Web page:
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  5. "Non è qui."

"Non è qui."

Translation:She is not here.

June 10, 2014



can you transate: it is not here?


Where is the indication as to what gender or thing this sentence is refering to ? As it translates to me as {Not is here} Thanks

  • 2310

There's no indication at all. It can mean "it's not here" or "he's not here" as well.


There is some indication in the use of 'è', so we know its a he/she/it.


No, è can be he/she/it , i would just be about context in a conversation that lets you know


I depends on the situation you are in


How would an Italian say "right?" at the end of a question? For example, "You didn't like it, right?" Sarà che sarebbe: «Non ti ha piacciuto, non è?»

  • 2310

I think the most appropriate translation is "vero" (which works for negative as well as positive questions): "non ti è piaciuto, vero?" / "ti è piaciuto, vero?".

There are also other expressions; for instance you can also say "ti è piaciuto, no?". "No" should be used for positive questions, maybe is a bit more colloquial and (oddly) is less dubitative: they speaker really believes what he's asking for. "Vero", on the other hand, can also be used for rethorical questions "State scherzando, vero?" (Are you kidding?)


I live in Italy. Here in this frase an italian use " Non ti e piaciuto,vero?" I


qui or qua?

  • It is not "here" can be qui and/or qua?
  • It is not "there" can be qui and/or qua?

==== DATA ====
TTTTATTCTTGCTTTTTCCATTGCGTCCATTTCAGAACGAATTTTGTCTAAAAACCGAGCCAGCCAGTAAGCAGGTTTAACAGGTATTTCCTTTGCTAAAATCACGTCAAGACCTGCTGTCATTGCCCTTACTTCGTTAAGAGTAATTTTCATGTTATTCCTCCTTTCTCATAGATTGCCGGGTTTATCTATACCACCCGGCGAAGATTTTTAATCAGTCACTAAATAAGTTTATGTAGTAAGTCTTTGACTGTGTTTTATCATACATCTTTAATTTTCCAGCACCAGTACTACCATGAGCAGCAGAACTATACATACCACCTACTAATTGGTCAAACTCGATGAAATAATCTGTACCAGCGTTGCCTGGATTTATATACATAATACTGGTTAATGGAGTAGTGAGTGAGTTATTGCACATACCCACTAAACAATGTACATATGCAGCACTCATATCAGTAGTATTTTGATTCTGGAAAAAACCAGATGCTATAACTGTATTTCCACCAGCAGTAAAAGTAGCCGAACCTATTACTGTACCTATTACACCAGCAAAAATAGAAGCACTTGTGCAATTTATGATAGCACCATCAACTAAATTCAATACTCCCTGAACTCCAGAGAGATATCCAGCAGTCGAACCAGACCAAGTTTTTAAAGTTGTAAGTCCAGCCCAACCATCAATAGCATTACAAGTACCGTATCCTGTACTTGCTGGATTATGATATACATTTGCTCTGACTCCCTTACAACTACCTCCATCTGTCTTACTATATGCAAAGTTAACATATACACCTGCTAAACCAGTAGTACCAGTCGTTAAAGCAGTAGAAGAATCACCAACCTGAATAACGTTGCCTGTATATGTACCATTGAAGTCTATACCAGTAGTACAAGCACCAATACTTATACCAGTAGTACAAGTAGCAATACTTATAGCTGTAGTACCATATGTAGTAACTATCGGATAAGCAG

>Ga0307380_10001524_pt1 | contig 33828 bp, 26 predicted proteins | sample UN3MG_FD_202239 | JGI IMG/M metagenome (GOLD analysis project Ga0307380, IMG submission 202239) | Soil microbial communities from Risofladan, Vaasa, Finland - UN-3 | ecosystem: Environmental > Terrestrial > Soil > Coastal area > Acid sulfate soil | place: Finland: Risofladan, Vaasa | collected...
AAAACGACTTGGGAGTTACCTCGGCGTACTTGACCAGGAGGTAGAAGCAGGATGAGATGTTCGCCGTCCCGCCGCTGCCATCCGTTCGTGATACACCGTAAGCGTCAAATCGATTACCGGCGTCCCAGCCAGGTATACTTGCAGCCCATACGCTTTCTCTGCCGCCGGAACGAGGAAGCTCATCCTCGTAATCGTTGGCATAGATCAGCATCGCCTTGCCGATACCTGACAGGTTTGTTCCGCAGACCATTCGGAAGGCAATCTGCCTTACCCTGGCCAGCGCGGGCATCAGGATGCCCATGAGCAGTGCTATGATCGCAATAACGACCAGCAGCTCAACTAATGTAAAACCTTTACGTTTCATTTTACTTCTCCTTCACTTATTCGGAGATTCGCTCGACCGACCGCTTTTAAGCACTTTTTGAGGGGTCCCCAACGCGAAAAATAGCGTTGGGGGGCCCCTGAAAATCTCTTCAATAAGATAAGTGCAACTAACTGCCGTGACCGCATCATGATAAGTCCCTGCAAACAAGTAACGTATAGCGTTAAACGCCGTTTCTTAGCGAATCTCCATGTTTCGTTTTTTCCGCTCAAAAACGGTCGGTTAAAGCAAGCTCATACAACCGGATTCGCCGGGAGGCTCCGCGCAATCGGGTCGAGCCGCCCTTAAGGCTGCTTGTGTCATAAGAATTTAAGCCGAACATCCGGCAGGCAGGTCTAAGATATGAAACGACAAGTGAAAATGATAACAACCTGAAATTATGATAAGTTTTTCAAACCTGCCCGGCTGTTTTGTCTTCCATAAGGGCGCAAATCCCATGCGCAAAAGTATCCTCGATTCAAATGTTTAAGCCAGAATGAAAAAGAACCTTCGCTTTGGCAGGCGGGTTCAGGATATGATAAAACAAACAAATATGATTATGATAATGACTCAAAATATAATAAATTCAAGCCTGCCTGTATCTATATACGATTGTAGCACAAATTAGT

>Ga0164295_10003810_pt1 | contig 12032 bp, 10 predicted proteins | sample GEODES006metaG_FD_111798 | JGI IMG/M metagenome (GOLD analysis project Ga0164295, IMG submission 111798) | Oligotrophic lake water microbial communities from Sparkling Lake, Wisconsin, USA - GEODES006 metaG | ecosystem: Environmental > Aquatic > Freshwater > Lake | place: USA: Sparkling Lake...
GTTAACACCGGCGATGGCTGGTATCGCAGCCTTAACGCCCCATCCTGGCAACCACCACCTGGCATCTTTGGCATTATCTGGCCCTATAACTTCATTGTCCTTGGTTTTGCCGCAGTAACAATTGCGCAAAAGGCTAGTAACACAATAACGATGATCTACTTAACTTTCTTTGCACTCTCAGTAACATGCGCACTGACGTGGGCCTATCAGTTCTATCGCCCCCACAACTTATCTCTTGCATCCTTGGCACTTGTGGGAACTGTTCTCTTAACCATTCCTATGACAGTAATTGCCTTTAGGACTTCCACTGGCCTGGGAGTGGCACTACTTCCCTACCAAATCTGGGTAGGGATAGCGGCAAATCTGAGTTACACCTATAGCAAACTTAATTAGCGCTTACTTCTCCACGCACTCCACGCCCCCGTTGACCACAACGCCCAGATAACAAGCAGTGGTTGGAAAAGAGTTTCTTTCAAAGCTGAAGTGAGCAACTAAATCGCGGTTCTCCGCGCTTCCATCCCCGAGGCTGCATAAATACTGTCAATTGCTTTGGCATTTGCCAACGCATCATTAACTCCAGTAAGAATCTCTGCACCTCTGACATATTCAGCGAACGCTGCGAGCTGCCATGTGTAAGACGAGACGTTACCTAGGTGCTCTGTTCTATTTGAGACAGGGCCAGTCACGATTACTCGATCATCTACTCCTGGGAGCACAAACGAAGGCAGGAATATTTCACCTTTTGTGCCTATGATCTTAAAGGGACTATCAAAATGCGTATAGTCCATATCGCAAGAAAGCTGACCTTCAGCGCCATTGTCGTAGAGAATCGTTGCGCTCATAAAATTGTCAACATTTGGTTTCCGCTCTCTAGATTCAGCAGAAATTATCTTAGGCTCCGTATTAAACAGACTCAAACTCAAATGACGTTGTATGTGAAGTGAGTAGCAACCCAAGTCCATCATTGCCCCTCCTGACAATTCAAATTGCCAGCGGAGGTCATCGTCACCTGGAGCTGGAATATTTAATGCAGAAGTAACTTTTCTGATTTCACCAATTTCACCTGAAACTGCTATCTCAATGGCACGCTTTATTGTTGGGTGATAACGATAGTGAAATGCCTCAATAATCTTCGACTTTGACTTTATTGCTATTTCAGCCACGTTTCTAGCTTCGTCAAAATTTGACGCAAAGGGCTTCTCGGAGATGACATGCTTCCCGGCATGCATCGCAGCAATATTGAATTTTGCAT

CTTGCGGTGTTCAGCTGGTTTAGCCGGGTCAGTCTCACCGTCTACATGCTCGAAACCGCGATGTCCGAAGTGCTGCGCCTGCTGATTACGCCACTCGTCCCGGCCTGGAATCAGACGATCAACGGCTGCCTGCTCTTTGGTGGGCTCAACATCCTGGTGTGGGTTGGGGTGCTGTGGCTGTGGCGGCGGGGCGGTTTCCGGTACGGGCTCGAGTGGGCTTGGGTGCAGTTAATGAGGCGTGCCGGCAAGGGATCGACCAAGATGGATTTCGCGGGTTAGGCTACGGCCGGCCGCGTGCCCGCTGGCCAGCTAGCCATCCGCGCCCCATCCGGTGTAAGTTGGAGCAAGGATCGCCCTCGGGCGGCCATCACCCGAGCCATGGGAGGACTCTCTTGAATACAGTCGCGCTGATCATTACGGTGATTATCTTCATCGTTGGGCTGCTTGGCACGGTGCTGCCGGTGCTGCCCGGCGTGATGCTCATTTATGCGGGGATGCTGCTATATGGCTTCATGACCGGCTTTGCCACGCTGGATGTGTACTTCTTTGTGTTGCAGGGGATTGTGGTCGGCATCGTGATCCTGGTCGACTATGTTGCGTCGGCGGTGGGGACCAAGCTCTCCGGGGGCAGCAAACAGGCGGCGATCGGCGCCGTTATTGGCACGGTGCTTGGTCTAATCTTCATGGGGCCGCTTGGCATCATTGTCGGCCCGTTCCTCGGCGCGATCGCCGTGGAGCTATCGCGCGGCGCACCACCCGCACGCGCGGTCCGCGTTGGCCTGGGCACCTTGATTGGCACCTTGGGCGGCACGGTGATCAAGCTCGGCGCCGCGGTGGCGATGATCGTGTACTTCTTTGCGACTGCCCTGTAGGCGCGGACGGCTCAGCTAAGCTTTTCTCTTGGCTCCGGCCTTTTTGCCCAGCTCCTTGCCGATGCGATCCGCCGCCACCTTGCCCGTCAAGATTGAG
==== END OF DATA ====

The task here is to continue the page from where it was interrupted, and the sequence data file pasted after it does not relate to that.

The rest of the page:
• Last: Can I say "Non è qua."? What that differs from the original?

Thank you so much!


As I understand it, «qua» ("here") and «là» ("there") are used very generally. Without context, «qua» can mean anything like "on this desk," to "in this room," to "in this country." It is not very specific. It is the same thing for «là». On the other hand, «qui» ("here") and «lì» ("there") are very specific. For «qui», you are able to point with your finger on a paper for example and say "right here." It is the same thing for «lì». Therefore, I think you can say «Non è qui.» and «Non è qua.», depending on the situation. For example, let us say that I am looking for a paper in my office. If I just finished looking through a drawer, I can say «Non è qui.». Then, when I have searched the entire office and my boss asks where it is, I can say «Non lo so. Non è qua.».

On the whole, the differences are not too great. The only thing you really cannot do is point to a line in a document, for example, and say «qua».


Such a great answer! Thank you! Very clear.


Fantastico! I'm glad I could help. Di nulla :)


What if you want to say HE is not here?


It's the same: Non è qui.

DL often used the female form to underline that it's also for "female" and not only "male" forms, because normally in grammar books etc. all'examples are "male" and maybe seeing a "male form" you don't ask yourself if it's also valid for "females"..


You could also be specific by saying "Lui non è qui."


Or 'Lei non è qui.'


i wrote it is not here which is correct, the other correct answer given was she is not here, why isn't he is not here as well a correct answer?


"He is not here," should also be accepted. It might just be that they did not list all the correct answers. I think they only ever give one additional correct solution


Why should "it" be wrong???


Sorry Mario, your princess is in the other castle! She is not here!


Che cazzata.....non possono pretendere che un english speaker capisca il sesso del soggetto da un audio quando in italiano non distinguiamo il sesso del soggetto nelle frasi come in inglese....è assurdo che venga dato per scontato che sia rivolto ad una donna.

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